Stroke survivor is in for a long run down under
Every 45 seconds, someone in the U.S. has a stroke, which accounts for 795,000 victims each year.
While anyone can have a stroke, some factors can increase the risk, such as smoking, an unhealthy diet, physical inactivity, ethnicity, and family history of strokes.
It is also estimated that only 28 percent of stroke victims are younger than age 65.
A 39-year-old man originally from Alexandria, Dan Englund of Emerald, Australia, who has no family history of stroke and maintains a healthy lifestyle by running, doesn't fit the profile of a stroke victim - yet, unexpectedly, in 2011, he had a stroke.
"The day prior to it, I ran my usual 21 kilometer run to the lake and went out for coffee and shopping with my family. I had no indication of anything being wrong," he said.
The next morning on May 16, however, Englund felt dizzy and heard humming in his left ear while walking down the hallways of his house. Tania, his wife, told him to lie down for a minute, but instead, he decided to check e-mails for his business in his office.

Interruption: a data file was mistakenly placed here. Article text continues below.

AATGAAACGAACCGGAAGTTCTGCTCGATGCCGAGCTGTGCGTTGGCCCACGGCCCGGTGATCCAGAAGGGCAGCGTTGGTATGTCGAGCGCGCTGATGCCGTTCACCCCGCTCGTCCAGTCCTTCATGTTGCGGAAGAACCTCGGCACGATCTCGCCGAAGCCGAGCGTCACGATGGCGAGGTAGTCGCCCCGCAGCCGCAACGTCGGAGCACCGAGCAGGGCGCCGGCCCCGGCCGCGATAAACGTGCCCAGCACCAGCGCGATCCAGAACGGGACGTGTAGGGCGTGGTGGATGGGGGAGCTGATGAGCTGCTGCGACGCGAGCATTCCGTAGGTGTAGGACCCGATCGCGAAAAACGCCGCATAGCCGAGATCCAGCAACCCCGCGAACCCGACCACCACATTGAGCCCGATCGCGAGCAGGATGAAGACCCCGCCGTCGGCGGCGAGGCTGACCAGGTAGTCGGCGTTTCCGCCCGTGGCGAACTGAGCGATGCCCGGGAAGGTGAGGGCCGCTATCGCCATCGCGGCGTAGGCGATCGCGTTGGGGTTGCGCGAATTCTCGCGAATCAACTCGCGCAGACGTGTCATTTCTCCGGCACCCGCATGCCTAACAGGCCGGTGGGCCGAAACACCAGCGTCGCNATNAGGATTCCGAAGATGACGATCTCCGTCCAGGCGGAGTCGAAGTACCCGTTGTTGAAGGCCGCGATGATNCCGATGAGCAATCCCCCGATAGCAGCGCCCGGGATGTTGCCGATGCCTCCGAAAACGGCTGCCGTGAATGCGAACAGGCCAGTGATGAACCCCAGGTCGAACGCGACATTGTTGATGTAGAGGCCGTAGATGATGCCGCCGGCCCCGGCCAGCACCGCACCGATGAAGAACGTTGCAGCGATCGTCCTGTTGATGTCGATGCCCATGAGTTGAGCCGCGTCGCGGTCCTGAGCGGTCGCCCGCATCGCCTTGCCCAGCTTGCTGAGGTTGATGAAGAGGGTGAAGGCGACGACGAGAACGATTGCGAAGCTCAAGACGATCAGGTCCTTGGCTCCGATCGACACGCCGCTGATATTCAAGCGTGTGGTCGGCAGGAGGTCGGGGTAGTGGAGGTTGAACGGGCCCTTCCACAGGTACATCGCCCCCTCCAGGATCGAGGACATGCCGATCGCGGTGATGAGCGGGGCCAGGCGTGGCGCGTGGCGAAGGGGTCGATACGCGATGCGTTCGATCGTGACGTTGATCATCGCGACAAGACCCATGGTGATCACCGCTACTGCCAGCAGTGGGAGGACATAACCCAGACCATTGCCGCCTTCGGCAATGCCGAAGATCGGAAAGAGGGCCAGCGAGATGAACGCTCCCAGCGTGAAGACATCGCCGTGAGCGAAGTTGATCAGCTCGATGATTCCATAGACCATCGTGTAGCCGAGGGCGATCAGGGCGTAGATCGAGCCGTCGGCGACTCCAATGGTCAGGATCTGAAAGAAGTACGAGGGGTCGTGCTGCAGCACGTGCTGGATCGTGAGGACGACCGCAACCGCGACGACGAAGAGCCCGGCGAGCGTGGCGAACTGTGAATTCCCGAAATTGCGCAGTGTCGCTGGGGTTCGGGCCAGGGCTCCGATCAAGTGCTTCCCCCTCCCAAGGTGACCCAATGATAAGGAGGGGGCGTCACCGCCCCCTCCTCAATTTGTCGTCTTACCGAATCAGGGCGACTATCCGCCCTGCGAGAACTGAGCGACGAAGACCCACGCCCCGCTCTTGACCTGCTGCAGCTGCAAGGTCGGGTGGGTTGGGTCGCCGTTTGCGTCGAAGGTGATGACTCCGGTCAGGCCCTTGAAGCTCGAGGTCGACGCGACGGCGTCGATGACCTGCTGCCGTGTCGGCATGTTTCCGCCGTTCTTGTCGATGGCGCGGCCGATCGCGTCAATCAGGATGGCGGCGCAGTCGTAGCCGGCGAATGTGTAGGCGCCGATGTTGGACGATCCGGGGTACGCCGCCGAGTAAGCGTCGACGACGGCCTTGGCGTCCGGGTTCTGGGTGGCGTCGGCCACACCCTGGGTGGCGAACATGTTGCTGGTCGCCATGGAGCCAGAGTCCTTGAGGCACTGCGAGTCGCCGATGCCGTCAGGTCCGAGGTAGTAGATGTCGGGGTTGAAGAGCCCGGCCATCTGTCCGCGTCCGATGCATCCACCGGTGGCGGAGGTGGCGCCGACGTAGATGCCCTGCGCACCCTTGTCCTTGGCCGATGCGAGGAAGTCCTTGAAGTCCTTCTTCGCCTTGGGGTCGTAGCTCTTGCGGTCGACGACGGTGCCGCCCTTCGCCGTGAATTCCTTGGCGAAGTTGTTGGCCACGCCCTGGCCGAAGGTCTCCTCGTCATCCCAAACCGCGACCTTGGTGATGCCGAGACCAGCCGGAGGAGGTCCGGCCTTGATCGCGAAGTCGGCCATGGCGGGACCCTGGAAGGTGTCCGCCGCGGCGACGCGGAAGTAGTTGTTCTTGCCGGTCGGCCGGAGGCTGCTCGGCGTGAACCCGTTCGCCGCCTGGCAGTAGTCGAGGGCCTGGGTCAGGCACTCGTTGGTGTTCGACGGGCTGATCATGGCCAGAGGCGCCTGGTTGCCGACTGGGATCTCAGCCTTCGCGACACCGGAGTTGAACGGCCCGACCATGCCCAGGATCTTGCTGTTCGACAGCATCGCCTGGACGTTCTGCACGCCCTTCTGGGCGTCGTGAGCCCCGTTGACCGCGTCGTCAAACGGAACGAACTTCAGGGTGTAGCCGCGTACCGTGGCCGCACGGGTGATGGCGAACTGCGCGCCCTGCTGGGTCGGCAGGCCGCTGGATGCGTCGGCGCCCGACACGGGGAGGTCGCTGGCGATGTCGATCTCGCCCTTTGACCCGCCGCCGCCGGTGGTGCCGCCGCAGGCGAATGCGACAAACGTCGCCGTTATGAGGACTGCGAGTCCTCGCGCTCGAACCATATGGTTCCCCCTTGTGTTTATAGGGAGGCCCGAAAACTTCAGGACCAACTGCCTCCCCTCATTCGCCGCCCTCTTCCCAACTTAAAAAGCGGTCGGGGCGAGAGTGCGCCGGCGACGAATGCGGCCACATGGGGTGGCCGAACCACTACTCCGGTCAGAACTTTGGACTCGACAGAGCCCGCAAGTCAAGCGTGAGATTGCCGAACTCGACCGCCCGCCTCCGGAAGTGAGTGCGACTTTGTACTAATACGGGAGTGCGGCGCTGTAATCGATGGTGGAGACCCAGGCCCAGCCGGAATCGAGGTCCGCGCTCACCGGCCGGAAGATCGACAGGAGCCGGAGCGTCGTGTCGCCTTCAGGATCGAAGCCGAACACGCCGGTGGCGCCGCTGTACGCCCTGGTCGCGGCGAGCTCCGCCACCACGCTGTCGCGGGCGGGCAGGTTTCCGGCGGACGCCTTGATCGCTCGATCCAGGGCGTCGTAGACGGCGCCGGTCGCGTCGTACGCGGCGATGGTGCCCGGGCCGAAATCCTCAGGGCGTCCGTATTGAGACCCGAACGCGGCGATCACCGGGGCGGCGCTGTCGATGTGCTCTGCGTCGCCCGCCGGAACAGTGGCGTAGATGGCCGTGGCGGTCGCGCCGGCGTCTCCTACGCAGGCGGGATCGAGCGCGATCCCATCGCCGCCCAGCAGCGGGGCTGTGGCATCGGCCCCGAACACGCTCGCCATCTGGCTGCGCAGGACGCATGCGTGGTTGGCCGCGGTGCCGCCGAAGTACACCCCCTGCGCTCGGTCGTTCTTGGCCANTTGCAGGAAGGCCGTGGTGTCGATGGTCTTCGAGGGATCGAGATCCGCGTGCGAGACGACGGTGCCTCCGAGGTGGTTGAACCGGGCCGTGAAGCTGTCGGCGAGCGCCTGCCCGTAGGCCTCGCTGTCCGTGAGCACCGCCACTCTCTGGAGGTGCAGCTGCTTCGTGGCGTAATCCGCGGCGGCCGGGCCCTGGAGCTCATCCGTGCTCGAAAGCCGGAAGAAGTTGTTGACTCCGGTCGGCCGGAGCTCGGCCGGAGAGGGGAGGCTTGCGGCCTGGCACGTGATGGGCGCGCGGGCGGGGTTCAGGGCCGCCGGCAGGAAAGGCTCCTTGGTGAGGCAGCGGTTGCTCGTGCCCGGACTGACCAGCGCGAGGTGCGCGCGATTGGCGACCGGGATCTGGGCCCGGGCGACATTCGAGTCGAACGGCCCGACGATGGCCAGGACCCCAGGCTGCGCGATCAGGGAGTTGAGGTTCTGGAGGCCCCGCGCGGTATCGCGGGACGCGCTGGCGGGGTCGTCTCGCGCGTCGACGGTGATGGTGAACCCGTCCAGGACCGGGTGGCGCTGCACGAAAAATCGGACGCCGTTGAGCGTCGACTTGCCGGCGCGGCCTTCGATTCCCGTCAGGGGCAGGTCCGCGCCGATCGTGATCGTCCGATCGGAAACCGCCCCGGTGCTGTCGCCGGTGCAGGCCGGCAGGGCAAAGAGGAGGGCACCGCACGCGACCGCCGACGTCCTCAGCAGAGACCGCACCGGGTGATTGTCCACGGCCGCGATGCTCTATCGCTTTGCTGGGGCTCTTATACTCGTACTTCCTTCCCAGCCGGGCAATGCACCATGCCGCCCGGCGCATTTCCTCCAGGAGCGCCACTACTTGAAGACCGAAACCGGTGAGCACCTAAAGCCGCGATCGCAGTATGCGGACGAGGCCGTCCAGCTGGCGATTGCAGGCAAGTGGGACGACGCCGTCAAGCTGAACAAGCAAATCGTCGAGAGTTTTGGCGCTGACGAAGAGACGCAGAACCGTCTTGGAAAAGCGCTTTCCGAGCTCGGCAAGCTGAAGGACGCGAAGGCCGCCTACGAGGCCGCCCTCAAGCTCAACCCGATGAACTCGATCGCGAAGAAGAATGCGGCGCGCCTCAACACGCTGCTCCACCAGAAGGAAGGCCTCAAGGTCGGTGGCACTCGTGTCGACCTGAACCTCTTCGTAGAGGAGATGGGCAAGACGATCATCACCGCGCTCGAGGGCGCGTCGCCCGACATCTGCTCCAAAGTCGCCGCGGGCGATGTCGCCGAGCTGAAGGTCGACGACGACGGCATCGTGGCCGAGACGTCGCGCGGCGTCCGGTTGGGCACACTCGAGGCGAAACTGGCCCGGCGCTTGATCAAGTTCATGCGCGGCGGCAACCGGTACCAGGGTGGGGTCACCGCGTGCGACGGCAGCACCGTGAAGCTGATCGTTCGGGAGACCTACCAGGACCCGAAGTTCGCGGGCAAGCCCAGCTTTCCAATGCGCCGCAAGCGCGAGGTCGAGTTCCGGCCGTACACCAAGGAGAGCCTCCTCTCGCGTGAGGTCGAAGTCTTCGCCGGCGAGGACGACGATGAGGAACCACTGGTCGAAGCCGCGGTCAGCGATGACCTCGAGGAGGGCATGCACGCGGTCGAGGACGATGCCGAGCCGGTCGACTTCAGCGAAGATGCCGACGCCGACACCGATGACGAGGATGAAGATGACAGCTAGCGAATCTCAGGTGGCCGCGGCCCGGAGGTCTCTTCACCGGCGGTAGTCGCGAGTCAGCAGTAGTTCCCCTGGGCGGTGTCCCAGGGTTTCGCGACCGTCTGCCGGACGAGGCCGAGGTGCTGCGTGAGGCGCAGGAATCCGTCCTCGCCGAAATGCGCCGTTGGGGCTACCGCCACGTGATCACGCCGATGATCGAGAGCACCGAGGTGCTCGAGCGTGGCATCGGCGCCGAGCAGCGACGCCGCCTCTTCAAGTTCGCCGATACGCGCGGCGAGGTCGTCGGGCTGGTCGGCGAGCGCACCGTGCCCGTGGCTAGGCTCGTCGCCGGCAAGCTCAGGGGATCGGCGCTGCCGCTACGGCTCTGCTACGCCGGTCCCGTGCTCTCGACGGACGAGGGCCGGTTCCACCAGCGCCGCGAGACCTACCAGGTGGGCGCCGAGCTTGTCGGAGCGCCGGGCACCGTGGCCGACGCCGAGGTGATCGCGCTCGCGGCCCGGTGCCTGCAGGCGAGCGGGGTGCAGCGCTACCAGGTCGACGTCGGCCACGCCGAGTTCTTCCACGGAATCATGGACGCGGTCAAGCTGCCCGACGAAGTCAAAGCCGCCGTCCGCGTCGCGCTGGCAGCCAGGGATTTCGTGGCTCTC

While at the computer, he lost all feeling in his left side, but managed to get to the couch in the office before yelling as loudly as he could for his wife.
He was then taken to the local Emerald Hospital and kept there for seven hours until they could have him airlifted to the Wesley Hospital is Brisbane, which is 1,000 kilometers away.
"First they told me not to worry and that I would get better. This is the best thing that you can tell a stroke survivor," he noted.
After numerous tests and scans, it was found that a 12mm hole that had been in his heart since birth was the cause of the stroke.
"The relief of knowing what caused the stroke and that it could be fixed was amazing," he said. "While I was recovering, I decided that if I could ever run again that I would like to do a fundraising run of 1,000 km from Emerald to Brisbane."
That's about 621 miles.
With that goal in mind, he started to recover from the stroke that had left the left side of his body partially paralyzed. The stroke was caused by a blood clot that had migrated to the top of his spinal cord, blocking the nerve endings from his brain to his body.